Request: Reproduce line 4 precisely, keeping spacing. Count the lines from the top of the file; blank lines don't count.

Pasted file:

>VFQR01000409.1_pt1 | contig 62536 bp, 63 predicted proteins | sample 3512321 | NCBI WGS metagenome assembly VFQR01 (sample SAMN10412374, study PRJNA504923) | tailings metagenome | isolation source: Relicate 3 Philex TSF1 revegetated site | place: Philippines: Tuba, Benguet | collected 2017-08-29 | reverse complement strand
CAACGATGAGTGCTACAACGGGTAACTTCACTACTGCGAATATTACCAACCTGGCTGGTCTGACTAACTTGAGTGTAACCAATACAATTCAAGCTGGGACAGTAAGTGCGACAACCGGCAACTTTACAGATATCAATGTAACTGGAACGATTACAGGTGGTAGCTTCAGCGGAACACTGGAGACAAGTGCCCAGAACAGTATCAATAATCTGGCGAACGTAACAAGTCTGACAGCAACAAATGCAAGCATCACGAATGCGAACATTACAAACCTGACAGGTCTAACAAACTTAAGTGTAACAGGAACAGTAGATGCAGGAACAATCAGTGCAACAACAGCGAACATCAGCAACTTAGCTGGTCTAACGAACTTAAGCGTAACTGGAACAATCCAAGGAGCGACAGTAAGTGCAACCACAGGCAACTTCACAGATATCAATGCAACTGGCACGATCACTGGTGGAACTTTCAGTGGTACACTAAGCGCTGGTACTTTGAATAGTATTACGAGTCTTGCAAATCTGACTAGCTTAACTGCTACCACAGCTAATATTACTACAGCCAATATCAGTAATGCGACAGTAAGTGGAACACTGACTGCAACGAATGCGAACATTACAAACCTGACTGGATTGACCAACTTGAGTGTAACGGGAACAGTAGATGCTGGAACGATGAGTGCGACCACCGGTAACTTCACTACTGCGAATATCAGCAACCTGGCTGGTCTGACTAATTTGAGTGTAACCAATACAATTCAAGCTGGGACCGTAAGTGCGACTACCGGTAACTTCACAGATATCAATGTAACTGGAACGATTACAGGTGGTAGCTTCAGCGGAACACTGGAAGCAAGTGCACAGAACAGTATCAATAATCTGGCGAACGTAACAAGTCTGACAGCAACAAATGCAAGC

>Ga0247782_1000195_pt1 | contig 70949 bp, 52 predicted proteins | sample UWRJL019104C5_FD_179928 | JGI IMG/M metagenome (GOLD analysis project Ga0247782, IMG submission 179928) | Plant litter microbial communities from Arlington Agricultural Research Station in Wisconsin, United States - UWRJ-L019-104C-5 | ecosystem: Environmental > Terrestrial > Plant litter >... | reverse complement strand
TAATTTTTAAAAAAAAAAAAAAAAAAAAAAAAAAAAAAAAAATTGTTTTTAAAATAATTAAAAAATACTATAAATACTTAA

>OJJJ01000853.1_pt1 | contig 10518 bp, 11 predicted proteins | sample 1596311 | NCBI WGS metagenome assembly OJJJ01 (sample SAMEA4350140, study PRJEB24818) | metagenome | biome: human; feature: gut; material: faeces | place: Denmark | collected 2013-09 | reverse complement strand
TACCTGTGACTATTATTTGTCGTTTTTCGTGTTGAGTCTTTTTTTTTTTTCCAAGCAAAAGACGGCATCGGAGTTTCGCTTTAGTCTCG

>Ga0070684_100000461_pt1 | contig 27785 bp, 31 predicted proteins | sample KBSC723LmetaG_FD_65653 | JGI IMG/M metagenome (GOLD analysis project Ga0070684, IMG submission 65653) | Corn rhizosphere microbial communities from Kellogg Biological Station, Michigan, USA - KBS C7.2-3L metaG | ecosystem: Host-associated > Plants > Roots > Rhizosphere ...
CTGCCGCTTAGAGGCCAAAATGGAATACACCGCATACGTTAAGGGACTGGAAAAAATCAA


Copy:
TAATTTTTAAAAAAAAAAAAAAAAAAAAAAAAAAAAAAAAAATTGTTTTTAAAATAATTAAAAAATACTATAAATACTTAA